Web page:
Public Speaking Tips from a Boulder Graphic Design Pro

Presenting to clients is not always easy. You have to be confident in your work and know your audience inside and out. At Oblique, we spend the time to understand our clients and dive into their needs and likings in the marketplace. The more we find out about our client, the easier it is to engage them in the work we have done.

The leader of Team O, Janice Ferrante, will tell you it takes years of experience and practice to nail a presentation. We also looked at “10 Secrets Of Great Public Speakers” from LinkedIn to give us a little inspiration for presentations.


1. Find the happy medium between “winging it” and over preparing. Did you know Martin Luther King Jr. improvised a portion of his famed “I Have a Dream” speech? While it’s important to realize there’s a big difference between improvisation and completely “winging” a big speech, it’s definitely possible to over prepare, and that should be avoided at all costs.

Great public speakers like Martin Luther King Jr. knew the importance of finding a happy medium between these two levels of preparation. The “sweet spot” varies from speaker to speaker, but don’t focus on completely memorizing every word of your speech. Instead, work to understand all of the messages you’re planning to drive home, and your speech will flow naturally.

2. Get to the heart of your audience. The most effective and captivating speakers are those who can get to the heart of their audience. All great speakers know this trick. Putting together a great speech could be a huge waste of time if you don’t take the time to get to know the audience you’re speaking to and find ways to engage them. Make yourself more approachable and get on the same level as your audience by studying their demographics, interests, values, and desires.

3. Know your end goals. Every speech should have a clear purpose. Our world’s greatest orators always had their message in mind the entire time they were speaking. Begin writing yours with the end in mind. Maybe it’s to persuade, inspire, or even just inform. Knowing this as you begin writing and preparing is going to work wonders for you in the long run.

4. Get inspired. Sometimes being more successful at speaking comes down to seeking out inspiration. Many great public speakers thrive on topping their rivals, so why not do the same? Start getting inspired to be a better speaker by watching some of the greatest speeches of all time online, or visit nearby college campuses to attend lectures or speeches from professionals there. Then spend time carefully analyzing their body language, how they weave together their thoughts, how they use accompanying visuals like a slideshow, and how they address the audience. Model yourself to be more like these figures.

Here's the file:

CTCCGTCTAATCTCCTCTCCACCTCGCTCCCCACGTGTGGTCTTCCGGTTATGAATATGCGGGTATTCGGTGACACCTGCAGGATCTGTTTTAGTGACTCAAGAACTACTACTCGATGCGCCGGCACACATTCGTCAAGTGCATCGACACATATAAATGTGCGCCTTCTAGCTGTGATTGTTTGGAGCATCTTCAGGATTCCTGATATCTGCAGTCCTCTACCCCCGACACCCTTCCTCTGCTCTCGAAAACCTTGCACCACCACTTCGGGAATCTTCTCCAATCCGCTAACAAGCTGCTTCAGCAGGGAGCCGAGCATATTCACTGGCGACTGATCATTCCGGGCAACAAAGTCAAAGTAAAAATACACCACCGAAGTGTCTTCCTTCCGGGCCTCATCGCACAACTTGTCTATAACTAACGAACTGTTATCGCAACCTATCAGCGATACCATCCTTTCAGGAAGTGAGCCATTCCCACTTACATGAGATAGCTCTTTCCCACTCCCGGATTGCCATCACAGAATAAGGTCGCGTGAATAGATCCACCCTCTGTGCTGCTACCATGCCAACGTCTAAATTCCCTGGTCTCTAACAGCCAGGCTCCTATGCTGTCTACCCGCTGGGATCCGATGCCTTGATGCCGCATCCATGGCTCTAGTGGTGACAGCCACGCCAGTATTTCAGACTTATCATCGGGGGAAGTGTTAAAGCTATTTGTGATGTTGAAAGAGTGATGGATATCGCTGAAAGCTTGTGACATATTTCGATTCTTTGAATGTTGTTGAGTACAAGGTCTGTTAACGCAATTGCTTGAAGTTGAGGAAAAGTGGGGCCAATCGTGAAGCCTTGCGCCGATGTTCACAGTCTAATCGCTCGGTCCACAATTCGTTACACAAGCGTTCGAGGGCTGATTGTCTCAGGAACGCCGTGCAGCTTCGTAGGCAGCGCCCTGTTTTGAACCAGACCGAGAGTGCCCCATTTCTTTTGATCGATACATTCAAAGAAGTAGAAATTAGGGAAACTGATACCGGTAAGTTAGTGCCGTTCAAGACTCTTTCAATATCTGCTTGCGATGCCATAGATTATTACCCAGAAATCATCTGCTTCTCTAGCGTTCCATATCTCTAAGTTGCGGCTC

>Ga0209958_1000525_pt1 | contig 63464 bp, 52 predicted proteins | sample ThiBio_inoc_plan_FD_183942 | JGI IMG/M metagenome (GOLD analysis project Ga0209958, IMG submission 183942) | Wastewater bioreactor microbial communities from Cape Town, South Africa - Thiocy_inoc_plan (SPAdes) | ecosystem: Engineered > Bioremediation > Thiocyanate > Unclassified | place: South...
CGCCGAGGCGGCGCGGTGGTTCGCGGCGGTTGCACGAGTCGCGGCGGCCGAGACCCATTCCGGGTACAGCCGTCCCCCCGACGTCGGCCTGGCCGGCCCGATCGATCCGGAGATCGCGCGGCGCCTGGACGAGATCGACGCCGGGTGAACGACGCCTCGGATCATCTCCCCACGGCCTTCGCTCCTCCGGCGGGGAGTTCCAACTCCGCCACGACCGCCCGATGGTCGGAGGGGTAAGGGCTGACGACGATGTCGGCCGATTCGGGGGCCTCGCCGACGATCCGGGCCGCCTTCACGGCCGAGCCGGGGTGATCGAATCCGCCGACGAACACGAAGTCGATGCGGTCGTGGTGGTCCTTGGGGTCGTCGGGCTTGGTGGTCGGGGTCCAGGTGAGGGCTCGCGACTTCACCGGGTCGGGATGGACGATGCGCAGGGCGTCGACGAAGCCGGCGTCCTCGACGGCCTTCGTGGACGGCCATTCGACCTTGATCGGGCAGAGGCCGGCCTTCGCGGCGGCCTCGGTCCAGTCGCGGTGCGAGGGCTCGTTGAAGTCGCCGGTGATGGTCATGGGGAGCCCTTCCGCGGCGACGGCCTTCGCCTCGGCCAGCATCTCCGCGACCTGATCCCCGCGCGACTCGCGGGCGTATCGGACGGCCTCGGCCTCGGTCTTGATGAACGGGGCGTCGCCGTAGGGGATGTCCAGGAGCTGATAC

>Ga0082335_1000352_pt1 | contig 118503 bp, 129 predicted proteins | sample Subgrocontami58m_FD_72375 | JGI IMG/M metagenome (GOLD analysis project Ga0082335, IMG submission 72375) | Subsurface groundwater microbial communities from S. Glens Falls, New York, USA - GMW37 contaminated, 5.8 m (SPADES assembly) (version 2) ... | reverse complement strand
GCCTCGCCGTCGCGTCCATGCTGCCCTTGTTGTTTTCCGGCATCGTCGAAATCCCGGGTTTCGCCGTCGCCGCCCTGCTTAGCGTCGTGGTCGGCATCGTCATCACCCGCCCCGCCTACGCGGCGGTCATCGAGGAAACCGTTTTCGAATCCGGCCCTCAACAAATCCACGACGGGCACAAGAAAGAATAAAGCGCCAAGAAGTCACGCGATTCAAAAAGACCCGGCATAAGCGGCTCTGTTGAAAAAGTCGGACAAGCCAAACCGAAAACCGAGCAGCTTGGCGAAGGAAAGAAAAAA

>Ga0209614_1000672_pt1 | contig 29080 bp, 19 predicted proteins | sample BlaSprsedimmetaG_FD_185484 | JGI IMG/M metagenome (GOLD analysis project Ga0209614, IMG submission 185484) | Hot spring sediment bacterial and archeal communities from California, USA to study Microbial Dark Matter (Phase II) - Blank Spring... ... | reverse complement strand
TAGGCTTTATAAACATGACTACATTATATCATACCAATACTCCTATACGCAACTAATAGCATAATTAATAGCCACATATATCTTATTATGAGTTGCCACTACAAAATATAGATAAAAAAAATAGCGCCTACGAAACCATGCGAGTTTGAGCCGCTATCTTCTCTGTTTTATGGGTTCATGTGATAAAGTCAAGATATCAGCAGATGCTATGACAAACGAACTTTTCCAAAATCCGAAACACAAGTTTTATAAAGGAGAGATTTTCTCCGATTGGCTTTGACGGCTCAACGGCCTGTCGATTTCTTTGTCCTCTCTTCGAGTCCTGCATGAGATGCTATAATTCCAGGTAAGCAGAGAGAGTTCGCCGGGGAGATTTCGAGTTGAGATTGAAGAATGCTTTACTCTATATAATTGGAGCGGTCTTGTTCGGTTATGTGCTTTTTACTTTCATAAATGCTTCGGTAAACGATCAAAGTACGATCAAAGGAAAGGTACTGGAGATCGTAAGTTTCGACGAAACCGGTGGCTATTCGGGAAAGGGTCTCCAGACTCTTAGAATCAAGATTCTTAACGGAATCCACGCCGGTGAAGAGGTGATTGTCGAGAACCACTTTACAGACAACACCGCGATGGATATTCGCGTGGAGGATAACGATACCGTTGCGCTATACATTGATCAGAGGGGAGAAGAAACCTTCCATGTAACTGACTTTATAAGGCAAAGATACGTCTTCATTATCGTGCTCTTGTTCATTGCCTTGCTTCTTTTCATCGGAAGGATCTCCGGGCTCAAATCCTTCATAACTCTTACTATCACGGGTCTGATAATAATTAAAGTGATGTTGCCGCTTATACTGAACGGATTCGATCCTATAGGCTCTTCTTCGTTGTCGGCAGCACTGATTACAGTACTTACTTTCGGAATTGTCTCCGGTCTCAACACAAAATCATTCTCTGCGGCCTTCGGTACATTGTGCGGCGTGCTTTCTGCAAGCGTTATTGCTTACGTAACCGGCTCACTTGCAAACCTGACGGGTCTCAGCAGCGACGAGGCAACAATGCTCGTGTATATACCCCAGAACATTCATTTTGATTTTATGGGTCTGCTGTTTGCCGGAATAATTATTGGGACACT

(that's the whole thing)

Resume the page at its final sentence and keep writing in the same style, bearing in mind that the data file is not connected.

5. Record yourself practicing. No one particularly enjoys watch themselves on camera, but this reflective activity can completely transform the way you speak. You’ll start to realize you tend to fidget a lot or stumble over your words at certain points. Recording yourself speaking will help you to make the necessary tweaks and get you more comfortable with your speaking persona.

6. Get straight to the point. Avoid overwhelming your listeners by rambling endlessly. The great speakers know the importance of getting straight to the point in their speeches. Keep things as simple as possible and focus on driving home your main message, rather than building up to them in a long-winded or boring manner.

7. Don’t rely on PowerPoint or props. Sometimes building the coolest presentation to accompany your speech actually takes away from what you’re talking about. In fact, building the best PowerPoint presentation possible can actually confuse and lose the attention of your audience.

Take it from the best speakers: Your message alone should be powerful enough. Having a presentation or props as a part of your speech should only be necessary to back up points or make them easier to remember. And remember to never, ever read directly from a PowerPoint slide. Your audience can read for themselves — you’re there to add and synthesize information.

8. Tell personal stories. This ties back to connecting with your audience. One great speaker who knows the importance of injecting his speeches with personal stories is President Barack Obama. Almost all of his great speeches drive home personal stories and anecdotes that help better convey the points he’s making. By doing this, you’ll show more passion and make your speech personally relatable.

9. Be aware of your body language. Don’t forget the importance of nonverbals during your speech. Focus on your facial expressions, where you’re resting your hands, fidgeting, etc. Moving around or using hand gestures is encouraged — it will help you to appear more confident, calm, and collected during your speech. You don’t want to be a stiff, awkward orator.

10. Showcase your passion. The best speakers are truly passionate about what they’re saying. Aside from the personal stories you may share in your speech, you’ve got to find a way to kick up your passion and let it show. How much you care about your speech will directly correlate to the interest you derive from the audience. People are more apt to listen to someone who truly enjoys what they’re speaking about.

Read more: http://www.linkedin.com/today/post/article/20131211163322-5799319-how-to-kick-ass-at-public-speaking?trk=tod-posts-recentPosts-psum#ixzz2nm6zCnDl